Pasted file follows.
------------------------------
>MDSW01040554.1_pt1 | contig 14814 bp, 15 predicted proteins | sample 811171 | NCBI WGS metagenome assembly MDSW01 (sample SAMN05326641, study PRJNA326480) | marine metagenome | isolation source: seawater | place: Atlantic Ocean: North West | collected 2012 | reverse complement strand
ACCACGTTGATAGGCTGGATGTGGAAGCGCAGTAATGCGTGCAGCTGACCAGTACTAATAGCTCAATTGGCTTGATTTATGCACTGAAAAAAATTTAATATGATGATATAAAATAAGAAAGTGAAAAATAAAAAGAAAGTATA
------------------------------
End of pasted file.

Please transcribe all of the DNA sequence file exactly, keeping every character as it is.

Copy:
>MDSW01040554.1_pt1 | contig 14814 bp, 15 predicted proteins | sample 811171 | NCBI WGS metagenome assembly MDSW01 (sample SAMN05326641, study PRJNA326480) | marine metagenome | isolation source: seawater | place: Atlantic Ocean: North West | collected 2012 | reverse complement strand
ACCACGTTGATAGGCTGGATGTGGAAGCGCAGTAATGCGTGCAGCTGACCAGTACTAATAGCTCAATTGGCTTGATTTATGCACTGAAAAAAATTTAATATGATGATATAAAATAAGAAAGTGAAAAATAAAAAGAAAGTATA